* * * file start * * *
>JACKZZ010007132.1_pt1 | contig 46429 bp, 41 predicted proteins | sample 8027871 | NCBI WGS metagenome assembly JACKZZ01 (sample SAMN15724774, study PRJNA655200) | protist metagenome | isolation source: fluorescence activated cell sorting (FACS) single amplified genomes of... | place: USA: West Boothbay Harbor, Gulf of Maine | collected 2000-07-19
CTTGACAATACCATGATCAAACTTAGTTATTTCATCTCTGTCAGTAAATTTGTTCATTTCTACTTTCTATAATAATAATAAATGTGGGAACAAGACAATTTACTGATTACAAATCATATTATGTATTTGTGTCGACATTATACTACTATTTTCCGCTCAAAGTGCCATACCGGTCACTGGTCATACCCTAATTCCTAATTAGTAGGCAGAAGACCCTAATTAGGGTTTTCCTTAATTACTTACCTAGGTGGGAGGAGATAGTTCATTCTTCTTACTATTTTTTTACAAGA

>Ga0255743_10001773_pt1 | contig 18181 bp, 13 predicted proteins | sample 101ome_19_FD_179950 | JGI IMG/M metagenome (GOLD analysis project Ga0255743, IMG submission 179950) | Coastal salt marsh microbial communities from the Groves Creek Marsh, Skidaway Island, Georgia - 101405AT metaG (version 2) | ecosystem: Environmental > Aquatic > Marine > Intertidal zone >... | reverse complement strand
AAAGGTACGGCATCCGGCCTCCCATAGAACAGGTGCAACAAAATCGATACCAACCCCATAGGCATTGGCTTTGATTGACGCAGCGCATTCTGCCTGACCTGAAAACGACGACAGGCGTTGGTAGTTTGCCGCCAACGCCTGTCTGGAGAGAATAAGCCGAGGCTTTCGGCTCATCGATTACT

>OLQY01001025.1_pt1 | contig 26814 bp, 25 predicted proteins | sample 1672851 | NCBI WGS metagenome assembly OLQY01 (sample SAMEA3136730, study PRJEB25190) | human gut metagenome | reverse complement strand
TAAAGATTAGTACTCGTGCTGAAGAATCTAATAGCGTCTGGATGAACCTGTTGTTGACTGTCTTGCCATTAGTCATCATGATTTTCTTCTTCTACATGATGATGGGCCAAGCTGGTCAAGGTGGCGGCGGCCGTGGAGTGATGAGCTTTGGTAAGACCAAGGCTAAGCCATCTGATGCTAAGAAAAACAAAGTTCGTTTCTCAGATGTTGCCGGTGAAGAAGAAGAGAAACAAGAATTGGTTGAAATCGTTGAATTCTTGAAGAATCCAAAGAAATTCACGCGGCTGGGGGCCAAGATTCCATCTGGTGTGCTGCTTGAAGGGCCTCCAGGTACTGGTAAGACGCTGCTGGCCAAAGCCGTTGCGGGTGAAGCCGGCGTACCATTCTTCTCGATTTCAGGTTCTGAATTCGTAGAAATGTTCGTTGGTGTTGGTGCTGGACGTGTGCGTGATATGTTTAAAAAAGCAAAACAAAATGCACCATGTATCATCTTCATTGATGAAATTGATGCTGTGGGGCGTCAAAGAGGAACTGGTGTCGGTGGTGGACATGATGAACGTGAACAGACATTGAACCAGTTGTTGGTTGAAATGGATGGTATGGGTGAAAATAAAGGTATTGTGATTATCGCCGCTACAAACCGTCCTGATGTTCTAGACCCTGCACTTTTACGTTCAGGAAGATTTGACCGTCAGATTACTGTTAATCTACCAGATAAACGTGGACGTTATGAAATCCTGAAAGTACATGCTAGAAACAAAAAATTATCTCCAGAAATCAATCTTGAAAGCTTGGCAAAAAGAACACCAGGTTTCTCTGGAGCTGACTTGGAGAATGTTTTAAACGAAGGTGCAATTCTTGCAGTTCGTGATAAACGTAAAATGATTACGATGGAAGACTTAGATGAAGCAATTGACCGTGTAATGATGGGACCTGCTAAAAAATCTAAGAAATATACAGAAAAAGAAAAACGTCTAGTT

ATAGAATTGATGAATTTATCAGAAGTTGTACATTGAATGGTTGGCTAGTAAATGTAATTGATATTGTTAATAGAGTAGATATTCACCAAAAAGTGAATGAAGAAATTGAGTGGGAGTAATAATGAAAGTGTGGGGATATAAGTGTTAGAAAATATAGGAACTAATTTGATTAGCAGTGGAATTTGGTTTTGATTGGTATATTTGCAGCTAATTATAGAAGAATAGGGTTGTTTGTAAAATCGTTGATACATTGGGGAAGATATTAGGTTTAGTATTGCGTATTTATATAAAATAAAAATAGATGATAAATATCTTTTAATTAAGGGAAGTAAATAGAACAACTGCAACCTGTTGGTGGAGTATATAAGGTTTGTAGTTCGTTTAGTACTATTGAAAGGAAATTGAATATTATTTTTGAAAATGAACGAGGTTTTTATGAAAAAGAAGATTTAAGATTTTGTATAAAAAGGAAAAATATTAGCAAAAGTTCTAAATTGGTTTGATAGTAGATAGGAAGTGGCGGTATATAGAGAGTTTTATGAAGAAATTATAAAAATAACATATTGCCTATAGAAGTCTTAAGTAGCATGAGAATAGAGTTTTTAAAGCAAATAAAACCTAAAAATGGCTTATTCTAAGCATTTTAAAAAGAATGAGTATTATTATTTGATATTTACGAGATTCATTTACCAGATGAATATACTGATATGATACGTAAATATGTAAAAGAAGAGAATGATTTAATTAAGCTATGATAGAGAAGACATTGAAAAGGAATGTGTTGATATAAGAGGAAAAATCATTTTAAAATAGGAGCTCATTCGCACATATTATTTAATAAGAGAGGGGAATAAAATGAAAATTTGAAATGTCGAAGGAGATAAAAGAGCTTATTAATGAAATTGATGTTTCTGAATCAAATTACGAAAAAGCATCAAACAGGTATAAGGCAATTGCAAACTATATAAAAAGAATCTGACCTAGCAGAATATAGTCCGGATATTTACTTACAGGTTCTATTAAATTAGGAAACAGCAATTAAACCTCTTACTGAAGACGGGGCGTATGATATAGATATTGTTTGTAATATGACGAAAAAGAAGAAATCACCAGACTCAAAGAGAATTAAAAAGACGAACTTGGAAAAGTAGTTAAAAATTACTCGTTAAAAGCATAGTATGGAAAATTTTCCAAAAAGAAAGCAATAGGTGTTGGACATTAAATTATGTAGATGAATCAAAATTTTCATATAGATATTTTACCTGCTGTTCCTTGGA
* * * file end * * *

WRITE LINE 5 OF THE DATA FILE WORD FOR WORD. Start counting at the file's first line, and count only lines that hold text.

>OLQY01001025.1_pt1 | contig 26814 bp, 25 predicted proteins | sample 1672851 | NCBI WGS metagenome assembly OLQY01 (sample SAMEA3136730, study PRJEB25190) | human gut metagenome | reverse complement strand